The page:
this project has two goals:
To give you the opportunity to research one food related issue in greater depth than we will be able to discuss in lecture.
To show how making use of different perspectives (population, markets, commons, political economy, environmental ethics, social construction) provides different ways of understanding a food related problem’ and its possible solutions.
Your projects will be graded according to three criteria: (1) How well you identify and describe your food related issues; (2) how well you compare and contrast how different perspectives help us understand your issue; and (3) the overall quality of your paper, including grammar and the use and proper citation of outside sources.
Research and Planning
While you are welcome to approach this project in whatever way you see fit, my suggestion is to work in the following way:
Identify a food related environmental issue. You are welcome to choose whatever issue interests you, so long as it involves some social component (i.e., people) and some natural component (something to do with the non-human physical world). Some of the issues that you mentioned in your opening survey include: food scarcity; starvation and malnutrition; genetically modified organisms/food; pesticide use; industrial agriculture; obesity; consequences of an increasingly globalized food production system; diabetes; and waste. Be specific. Rather than write about “obesity,” for example, write about “obesity in Los Angeles” or “obesity in the South” or “obesity in Vietnam.”
Research your issue. If you cannot find enough material, you might (1) consider changing the issue that you’re looking at or (2) making an appointment to work with me in office hours. The UCLA Library also offers a number of resources to help you find material. You must cite at least 12 independent sources. These may include Wikipedia, encyclopedia entries, newspaper articles, online blog posts, policy papers, and scholarly research articles. Online search engines and Wikipedia are easy places to begin, but you might also want to consider the research guide prepared for Geography 132 (Food and Environment), a list of Geography Journals and Databases, or Lexis Nexis (an excellent database for news articles).
Remember, your UCLA student fees give you access to a range of materials. You should not have to pay for accessing any of the articles that you find. As the library’s website points out: “The Library’s online subscription resources can always be accessed from computers and wireless networks on campus. However, off-campus access is restricted to current UCLA, students, faculty, and staff who have set up their computer using one of the following methods.
Bruin OnLine Proxy Server: A browser setting which will automatically divert you to a UCLA logon page when you first access a restricted site.
Virtual Private Networking (VPN): A program you can download and install. The VPN software must be logged on manually before you access a restricted site, but works for all programs on your computer.
Mednet VPN: VPN for UCLA mednet users.
VPN for Mobile Devices: Most tablets and smartphones have built-in VPN software which can be configured to use UCLA’s VPN.”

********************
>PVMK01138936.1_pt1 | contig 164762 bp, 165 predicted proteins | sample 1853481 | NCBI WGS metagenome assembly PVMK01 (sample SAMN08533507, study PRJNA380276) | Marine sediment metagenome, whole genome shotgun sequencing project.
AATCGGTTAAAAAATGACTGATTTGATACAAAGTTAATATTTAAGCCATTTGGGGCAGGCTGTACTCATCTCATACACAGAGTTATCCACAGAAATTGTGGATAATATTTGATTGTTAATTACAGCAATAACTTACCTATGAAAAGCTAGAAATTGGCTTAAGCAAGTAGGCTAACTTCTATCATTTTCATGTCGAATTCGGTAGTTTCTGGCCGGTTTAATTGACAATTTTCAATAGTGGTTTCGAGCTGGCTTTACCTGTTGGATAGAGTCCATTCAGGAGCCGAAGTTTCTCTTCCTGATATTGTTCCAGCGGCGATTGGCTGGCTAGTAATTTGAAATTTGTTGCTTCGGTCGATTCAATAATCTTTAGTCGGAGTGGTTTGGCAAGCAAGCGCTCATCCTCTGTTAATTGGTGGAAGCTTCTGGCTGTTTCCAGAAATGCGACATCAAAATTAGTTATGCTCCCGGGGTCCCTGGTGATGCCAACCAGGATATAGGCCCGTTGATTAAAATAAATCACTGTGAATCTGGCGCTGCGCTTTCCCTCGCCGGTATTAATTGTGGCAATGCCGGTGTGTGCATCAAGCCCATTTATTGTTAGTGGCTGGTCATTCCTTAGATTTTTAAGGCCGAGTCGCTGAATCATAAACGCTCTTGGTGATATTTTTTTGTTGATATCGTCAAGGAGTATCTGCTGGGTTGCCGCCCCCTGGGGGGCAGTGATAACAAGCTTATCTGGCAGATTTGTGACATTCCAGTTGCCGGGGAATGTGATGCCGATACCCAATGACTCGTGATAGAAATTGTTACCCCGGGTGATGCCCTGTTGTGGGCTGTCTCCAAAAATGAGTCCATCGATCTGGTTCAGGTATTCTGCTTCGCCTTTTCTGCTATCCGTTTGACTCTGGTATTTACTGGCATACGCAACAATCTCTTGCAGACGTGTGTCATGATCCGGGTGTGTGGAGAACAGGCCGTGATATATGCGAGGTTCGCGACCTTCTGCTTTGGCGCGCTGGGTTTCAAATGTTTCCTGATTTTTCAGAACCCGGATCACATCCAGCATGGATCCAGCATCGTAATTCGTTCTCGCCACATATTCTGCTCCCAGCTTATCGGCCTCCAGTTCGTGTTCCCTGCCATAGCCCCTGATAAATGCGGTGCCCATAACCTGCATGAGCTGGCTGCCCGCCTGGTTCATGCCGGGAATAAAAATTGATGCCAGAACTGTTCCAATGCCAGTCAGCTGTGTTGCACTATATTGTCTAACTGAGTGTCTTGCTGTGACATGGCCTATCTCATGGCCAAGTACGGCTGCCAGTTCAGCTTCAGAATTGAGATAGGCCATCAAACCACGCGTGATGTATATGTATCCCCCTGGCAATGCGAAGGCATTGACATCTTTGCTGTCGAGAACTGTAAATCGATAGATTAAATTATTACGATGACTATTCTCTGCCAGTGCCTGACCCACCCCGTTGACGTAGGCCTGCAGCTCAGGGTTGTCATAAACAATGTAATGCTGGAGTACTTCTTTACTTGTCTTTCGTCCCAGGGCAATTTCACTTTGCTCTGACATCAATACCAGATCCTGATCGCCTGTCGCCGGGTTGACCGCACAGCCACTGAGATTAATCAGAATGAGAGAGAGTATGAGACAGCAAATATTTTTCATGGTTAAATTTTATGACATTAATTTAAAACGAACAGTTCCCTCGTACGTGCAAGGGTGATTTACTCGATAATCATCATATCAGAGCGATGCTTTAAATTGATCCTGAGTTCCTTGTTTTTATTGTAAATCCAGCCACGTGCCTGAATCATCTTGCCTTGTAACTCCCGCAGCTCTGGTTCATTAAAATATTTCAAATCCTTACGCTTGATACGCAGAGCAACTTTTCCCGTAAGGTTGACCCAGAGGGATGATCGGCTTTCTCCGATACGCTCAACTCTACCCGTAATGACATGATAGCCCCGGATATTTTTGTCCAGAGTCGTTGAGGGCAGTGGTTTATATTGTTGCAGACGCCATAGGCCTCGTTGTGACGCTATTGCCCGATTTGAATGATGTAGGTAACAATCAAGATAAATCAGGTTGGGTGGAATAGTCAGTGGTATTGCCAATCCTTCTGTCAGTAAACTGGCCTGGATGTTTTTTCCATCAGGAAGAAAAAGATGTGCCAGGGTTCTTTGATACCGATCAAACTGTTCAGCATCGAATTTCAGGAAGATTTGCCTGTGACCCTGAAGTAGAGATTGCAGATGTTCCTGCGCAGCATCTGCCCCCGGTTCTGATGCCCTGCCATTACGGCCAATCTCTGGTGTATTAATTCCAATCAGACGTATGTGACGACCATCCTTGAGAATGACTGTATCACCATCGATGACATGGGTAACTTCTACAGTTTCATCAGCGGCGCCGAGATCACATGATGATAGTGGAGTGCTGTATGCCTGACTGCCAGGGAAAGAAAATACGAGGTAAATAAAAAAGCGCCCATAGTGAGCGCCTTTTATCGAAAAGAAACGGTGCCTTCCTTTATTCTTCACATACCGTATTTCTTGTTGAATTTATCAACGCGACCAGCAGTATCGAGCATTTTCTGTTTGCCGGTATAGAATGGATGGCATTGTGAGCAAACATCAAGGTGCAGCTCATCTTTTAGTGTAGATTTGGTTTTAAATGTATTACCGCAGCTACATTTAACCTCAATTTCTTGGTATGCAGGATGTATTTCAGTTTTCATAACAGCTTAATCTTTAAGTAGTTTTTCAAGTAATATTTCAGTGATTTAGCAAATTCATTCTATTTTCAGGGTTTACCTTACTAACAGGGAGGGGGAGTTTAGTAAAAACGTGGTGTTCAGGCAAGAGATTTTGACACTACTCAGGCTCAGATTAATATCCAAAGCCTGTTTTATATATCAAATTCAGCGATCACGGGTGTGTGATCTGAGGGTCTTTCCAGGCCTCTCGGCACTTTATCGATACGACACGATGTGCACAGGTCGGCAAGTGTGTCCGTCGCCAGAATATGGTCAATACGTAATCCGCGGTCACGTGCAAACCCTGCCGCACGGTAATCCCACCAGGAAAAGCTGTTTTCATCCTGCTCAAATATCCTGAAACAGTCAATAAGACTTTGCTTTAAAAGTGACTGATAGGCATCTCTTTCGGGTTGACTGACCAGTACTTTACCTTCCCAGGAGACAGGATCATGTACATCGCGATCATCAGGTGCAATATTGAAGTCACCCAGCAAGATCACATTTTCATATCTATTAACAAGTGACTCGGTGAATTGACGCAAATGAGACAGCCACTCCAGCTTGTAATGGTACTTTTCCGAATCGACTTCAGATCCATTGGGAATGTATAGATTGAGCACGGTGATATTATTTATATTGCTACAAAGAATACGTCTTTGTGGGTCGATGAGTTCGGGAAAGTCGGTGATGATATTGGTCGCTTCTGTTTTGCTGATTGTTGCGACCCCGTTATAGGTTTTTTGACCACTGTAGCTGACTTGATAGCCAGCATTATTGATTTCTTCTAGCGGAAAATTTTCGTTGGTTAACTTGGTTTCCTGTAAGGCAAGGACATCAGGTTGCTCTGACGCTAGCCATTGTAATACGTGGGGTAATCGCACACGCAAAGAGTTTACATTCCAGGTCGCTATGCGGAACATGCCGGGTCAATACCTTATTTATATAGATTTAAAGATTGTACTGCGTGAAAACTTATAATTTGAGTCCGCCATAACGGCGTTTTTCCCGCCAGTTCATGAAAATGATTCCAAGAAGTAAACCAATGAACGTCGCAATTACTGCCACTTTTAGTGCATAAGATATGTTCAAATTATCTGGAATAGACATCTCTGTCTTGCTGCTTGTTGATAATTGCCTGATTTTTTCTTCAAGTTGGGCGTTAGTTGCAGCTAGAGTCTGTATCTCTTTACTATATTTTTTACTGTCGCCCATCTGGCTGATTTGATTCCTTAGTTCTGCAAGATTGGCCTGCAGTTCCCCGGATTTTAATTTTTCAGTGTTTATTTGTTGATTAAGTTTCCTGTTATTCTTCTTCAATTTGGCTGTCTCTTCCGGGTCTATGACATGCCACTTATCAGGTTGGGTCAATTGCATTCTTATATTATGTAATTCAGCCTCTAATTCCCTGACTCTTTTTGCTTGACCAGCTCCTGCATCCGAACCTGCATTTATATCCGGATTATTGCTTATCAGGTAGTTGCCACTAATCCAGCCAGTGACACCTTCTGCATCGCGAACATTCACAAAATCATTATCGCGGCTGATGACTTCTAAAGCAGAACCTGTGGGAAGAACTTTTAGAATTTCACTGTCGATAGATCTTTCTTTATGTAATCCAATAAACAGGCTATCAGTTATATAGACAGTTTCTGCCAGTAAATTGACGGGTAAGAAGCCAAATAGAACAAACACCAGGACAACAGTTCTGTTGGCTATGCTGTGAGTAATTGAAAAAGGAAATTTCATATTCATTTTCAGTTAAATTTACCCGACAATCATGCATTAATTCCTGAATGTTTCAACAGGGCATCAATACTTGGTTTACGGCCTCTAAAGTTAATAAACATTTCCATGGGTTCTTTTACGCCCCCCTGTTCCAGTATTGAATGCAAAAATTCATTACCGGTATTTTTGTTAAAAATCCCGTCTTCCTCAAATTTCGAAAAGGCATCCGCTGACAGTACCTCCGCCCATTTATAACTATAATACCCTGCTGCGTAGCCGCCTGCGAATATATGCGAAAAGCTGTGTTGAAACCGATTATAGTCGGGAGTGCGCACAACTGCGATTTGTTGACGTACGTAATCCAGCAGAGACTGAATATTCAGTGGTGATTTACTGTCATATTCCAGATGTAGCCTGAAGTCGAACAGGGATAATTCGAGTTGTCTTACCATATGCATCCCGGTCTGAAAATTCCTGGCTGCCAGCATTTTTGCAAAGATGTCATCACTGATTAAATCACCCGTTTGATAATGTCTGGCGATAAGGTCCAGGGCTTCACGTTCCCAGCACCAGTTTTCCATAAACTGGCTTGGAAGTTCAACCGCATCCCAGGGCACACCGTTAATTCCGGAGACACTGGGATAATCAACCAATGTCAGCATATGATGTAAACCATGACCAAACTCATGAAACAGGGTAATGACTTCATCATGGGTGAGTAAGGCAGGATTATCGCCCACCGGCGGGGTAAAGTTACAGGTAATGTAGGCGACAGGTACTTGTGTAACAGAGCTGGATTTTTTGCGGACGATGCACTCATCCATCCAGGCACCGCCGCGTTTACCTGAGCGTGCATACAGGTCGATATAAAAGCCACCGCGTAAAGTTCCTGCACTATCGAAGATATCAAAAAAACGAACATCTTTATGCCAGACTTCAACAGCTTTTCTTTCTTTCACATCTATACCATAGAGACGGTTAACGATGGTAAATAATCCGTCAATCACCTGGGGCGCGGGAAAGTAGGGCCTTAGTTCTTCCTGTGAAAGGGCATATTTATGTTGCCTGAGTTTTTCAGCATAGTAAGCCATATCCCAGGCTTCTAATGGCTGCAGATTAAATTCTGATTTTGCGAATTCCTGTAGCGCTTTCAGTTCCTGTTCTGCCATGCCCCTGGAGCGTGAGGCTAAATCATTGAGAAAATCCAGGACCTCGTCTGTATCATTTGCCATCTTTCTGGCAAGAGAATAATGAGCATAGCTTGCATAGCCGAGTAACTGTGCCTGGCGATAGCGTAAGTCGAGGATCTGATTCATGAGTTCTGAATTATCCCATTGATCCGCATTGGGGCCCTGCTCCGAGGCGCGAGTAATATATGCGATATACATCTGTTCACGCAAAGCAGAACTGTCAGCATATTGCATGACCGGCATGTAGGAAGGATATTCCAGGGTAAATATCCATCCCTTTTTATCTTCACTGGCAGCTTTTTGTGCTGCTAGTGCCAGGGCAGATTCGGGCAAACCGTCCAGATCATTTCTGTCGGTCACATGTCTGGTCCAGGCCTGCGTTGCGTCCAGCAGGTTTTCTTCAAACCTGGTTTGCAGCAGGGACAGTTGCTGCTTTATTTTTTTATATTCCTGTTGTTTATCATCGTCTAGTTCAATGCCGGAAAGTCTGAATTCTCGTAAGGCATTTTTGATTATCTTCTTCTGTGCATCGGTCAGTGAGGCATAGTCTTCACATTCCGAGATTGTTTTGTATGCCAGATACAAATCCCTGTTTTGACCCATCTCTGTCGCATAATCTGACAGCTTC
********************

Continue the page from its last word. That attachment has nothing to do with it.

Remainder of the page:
Review your materials. What perspectives are you going to choose? What sorts of words/ideas/debates show up in your research that connect to our classroom discussions? For example, if I were writing about pesticide use in Turkey today, I might begin by asking these questions: Why are pesticides being used? Is pesticide use connected to a changing economic relationship between Turkey and the European Union? What are the costs (individual and social) of pesticide use? Then I would return to my notes: The perspectives that talk most about cost and economy are “markets” and “political economy”. How does each perspective provide a different way of understanding cost and benefit? How would each perspective analyze the problem and offer solutions? How are they the same and different? This analysis will change for every project. I would be delighted to discuss this more in office hours or over email.
Writing the Project
Your project should include the following sections:
An introductory paragraph that states the food related issue you’re going to analyze and the two perspectives (at least) that you’re going to compare and contrast.
One-two paragraphs that describe your issue for readers who might not be familiar with the specifics of the issue. All key facts and issues should be correctly cited.
The bulk of your paper (~4 pages) will compare and contrast how two different perspectives would identify the ‘problem’ and offer solutions for it. You should demonstrate that you understand what it means to think in terms of population, markets, environmental ethics, etc. and that you are able to apply those perspectives to your specific issue. This can be demonstrated in many ways, but you are strongly encouraged to quote from newspaper reports, policy briefs, and scholarly articles that best represent particular perspectives. If you quote, please make sure to correctly cite your source(s).
A conclusion (no more than 2 paragraphs) that could include your own opinion on the issue and whether your thinking about this issue has changed over the course of the project.
Other things to remember
Your paper should include at least 12 independent sources. Please use footnotes to cite your sources; use the Chicago Manual of Style as a reference.
Your paper should be 5-7 pages, not including any bibliography. You do not need to include a title page. You may include a bibliography, but it is not necessary if you include full citations in your footnotes.
Do not plagiarize. If you have any questions about what constitutes plagiarism, see this website, visit the UCLA Writing Center, or make plans to work with me in office hours. When in doubt, cite your source.
links – http://guides.library.ucla.edu/c.php?g=180412&p=1185628